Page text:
He’d never forgotten his old telephone number, which remained as readily reciteable as the day he memorized it at four-years-old. The names of all of the teachers he’d had in school. What the insides of the houses of his friends had looked like. What their sisters were called and the ones who had developed first. Whose fathers had fought in wars. Advice he’d been given by baseball coaches on sandy fields with vague chalk lines where ground balls never seemed to escape the influence of weeds.

The man’s father had hit him in this house. Hit him often. Daily. Nightly. After school. Before school, if it was early enough. Or late enough. Early and late had a tendency to be the same when the man was a boy.

His mother watched through the bottom of a bottle. Her out-of-body cataracts, the filmy, thickened lowest portions of all of those cylinders, with their color of dazed green. The boy thought of the bottles as if they were her telescopes. She could supply the people at NASA with back-ups.

Each year at Christmas he asked for an actual telescope because he liked to imagine himself living on another planet, and he wanted to get the geography straight in his mind as a means of preparation so he’d be better ready if there was ever a real chance to leave. To be first aboard the rocket ship if possible, or at least in the initial wave of people through the gate, undeterred by the risk. The guinea pig volunteer. It didn’t matter. He wouldn’t have to stay a second longer. That was what mattered. He’d just go. And take her, get the help she needed in a place where maybe everyone got what they needed in time, before time ran out.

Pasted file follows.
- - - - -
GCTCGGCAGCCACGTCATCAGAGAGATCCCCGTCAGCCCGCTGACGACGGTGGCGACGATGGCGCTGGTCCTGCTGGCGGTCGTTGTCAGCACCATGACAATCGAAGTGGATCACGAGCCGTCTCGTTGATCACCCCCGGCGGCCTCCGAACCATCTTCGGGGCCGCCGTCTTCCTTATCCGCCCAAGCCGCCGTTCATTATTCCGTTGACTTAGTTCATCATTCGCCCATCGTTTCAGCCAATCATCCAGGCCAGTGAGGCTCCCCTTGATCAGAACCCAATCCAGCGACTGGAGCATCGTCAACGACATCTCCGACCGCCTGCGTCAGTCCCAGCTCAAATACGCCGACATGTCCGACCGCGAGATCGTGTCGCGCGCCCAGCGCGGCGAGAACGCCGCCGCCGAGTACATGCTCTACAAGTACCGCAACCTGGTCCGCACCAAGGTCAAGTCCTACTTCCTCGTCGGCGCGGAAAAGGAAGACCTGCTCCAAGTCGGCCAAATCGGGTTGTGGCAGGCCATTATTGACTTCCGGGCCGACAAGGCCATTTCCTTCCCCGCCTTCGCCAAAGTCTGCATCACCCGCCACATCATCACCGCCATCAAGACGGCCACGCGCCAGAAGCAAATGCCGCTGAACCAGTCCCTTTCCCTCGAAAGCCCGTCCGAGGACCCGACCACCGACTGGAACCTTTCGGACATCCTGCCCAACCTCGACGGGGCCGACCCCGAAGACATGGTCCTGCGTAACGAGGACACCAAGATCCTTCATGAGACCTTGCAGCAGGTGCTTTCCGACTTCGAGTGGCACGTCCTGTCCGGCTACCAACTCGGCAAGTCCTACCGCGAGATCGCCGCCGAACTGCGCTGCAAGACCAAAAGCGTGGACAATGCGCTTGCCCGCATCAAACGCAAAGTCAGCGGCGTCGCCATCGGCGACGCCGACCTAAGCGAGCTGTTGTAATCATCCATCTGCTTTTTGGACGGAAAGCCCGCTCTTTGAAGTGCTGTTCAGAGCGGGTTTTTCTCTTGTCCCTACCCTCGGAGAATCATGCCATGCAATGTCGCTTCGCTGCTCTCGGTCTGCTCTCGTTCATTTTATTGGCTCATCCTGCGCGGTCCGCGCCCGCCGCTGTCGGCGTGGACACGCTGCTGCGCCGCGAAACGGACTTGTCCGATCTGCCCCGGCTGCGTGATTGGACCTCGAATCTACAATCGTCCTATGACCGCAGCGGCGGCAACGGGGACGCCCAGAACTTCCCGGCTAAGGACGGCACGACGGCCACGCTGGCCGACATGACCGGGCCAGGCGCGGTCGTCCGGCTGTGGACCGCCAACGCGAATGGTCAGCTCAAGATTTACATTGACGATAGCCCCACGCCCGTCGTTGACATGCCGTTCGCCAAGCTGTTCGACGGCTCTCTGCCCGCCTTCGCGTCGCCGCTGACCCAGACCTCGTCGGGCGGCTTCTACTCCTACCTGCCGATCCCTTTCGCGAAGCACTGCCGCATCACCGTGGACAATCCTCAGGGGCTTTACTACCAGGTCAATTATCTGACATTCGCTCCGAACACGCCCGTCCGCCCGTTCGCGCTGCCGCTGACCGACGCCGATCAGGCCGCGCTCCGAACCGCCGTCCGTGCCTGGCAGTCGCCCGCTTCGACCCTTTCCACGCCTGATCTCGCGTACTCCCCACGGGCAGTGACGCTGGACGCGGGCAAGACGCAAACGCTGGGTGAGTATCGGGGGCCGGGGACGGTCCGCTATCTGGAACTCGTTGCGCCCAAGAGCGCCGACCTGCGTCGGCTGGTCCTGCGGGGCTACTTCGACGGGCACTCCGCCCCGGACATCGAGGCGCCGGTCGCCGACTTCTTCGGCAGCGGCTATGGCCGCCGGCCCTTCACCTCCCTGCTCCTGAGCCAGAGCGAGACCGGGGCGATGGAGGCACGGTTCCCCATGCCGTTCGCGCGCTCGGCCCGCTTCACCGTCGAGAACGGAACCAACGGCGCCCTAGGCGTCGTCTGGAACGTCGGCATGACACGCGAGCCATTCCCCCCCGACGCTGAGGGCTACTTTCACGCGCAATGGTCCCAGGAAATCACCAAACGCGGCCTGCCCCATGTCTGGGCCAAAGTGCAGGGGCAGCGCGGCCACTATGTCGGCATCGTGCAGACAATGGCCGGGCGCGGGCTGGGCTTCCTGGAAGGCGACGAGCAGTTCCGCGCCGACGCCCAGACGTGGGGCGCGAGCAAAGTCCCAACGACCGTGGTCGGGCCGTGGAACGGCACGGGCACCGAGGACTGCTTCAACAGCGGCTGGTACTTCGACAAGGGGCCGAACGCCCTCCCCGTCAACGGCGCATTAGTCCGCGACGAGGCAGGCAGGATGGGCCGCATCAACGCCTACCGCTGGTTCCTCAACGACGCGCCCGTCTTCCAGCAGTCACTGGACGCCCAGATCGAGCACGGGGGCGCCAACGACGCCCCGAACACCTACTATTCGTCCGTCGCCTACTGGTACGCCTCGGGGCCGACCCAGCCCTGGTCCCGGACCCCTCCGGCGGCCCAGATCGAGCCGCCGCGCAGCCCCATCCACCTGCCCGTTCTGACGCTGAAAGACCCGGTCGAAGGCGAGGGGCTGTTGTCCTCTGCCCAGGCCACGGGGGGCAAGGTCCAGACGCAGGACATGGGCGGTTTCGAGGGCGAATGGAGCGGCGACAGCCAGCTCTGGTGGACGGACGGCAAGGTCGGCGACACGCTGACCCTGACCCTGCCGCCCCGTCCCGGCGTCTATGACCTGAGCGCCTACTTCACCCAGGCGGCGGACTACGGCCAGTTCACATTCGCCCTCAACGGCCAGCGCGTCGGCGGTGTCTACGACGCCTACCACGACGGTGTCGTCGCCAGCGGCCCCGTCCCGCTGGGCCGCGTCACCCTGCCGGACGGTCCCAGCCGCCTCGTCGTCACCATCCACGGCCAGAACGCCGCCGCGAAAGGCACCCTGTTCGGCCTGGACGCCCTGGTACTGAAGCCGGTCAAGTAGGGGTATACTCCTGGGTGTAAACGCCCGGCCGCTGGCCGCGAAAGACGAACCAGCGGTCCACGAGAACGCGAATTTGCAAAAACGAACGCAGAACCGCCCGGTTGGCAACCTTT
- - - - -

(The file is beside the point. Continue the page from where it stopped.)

Often she was asleep without meaning to be on the couch in her clothes, with her shoes on, unrousable. The place could have burned down around her. She always had her shoes on.

The man who had returned to visit this house in which he’d grown up couldn’t ever remember seeing his mother’s bare feet. That bothered him a lot. Bothered him more than he thought it should have. She was perpetually shod for flight—a flight she was unable to undertake.

He didn’t know if the same thinking that caused his mother to always wear her shoes included a part for him—a recess, or even a somewhat uninfected abscess in which he might shelter. That when the time finally came, when there could be no more of what there was, she’d pull him close with her arm, gather his body to hers, tug the side of his jacket with a grip that wouldn’t tear the fabric but could split a plate of steel in two.

Or were the shoes just shoes and nothing more? Merely another part of something—a habit, or how a person simply ended up—like looking out of the bottom of a bottle as if Venus had passed into the field of view and not just the other side of the couch.

How he hated and loved them. He hated them the most after he realized that his father was not a little like other fathers, from what the boy learned of the world, which was also when he wanted to love them the most. The world being the people he knew. The people he knew being kids his own age. Boys his own age. The girls that he found himself wanting to attack with ferocious grace, though he didn’t understand why—only that if he could he would, and that wouldn’t be right, so he kept his distance lest he do anyone any harm. But especially girls he wanted to impel with his manner to stop being girls who cared about foolish things so that they could protect those who needed it when the time came.